The winter months are often associated with an increase in influenza cases, and U.Va. researchers are working to track the spread and control of the infectious disease. The new initiative and similar projects at the Biocomplexity Institute and Initiative take a holistic approach to solve complex societal issues. They integrate the social, economic and biological aspects of these problems into computational methods that aid in management and planning.
“Our overall goal is to develop the mathematical and computational foundations to study the epidemic process and develop associated technologies to plan, respond, detect and intervene before and during seasonal and epidemic outbreaks of infectious diseases,” said Madhav Marathe, division director of the network systems science and advanced computing division of the BII.
The project is associated with a CDC challenge to predict and forecast influenza. Marathe cited nascent collaborations with U.Va. Health and the Data Science Institute. Additionally, the Institute has general ties with the School of Medicine and faculty from other departments at the University.
Furthermore, collaboration is an essential piece for this project at the Biocomplexity Institute and Initiative. Infectious diseases can be classified as a societal problem and, in turn, require attention from all scientific disciplines. Their teams encompass a variety of backgrounds rather than depending on one singular department.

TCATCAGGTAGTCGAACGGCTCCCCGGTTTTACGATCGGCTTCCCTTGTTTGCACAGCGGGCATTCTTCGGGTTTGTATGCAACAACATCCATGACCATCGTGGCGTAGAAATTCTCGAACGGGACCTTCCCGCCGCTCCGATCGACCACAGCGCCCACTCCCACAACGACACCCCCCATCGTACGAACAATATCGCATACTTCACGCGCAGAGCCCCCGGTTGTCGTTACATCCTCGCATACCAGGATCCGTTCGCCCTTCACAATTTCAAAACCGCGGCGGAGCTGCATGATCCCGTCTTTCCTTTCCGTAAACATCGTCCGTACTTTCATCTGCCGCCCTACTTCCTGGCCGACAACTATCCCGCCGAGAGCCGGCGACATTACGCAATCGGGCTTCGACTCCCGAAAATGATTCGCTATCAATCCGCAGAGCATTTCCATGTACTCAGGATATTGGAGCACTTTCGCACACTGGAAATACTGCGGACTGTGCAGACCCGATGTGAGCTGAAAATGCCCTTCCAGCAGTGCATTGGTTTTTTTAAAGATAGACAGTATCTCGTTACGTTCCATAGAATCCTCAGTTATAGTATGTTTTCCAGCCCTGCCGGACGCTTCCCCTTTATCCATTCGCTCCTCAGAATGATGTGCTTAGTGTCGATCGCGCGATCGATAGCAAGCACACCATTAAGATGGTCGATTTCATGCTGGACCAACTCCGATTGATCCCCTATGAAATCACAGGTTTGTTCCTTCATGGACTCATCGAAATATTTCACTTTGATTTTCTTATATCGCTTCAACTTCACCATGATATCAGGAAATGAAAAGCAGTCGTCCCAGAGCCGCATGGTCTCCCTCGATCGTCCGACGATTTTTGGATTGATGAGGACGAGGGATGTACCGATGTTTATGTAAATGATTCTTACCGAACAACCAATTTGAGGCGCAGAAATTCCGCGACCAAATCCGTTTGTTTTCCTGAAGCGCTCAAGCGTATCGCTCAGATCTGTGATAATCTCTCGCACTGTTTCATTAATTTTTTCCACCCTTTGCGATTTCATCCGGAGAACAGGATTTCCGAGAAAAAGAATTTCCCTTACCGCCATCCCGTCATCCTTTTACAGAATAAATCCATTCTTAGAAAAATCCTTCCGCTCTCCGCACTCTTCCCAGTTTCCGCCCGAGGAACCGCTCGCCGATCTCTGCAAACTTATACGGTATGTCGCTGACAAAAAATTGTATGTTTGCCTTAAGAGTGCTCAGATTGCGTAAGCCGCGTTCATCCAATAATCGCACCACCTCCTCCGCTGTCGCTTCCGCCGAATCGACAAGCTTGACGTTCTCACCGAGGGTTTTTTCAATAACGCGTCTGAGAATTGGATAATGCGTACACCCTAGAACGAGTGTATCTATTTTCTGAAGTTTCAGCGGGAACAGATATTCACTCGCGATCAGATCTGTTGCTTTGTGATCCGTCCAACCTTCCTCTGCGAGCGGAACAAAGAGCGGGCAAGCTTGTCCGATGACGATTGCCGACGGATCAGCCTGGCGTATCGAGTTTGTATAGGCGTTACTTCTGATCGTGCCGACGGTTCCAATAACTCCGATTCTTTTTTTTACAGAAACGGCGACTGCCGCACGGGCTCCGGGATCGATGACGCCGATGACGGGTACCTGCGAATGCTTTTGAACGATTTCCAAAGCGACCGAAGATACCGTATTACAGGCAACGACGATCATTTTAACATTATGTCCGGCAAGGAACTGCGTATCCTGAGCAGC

“Our institute is a transdisciplinary team science-oriented organization, [as] we all work on a variety of different projects,” said Bryan Lewis, computational epidemiologist and co-principal investigator of the influenza project. “For this influenza initiative, for example, we have several different teams tackling different aspects of the work.”
Influenza or the flu is a contagious respiratory illness caused by the influenza virus. It spreads through droplets, and a healthy individual can acquire the virus by touching an infected surface and then touching their mouth, eyes or nose. Symptoms include fever, cough, muscle or body aches, vomiting and headaches. In order to prevent illness, the CDC recommends that individuals get vaccinated, avoid contact with those who are sick and frequently wash their hands.
Flu season is common during the fall and winter months. Although the virus occurs year-round, there is usually a peak in activity around December and February. According to the CDC, 3 percent to 11 percent of the population are reported to have the flu, depending on the season.
Researchers at the Biocomplexity Institute and Initiative are developing methods to analyze the patterns associated with flu season. In particular, they are creating computational models to forecast and control outbreaks. According to Marathe, the models integrate the influence of social networks on the spread of influenza by creating representations of cities.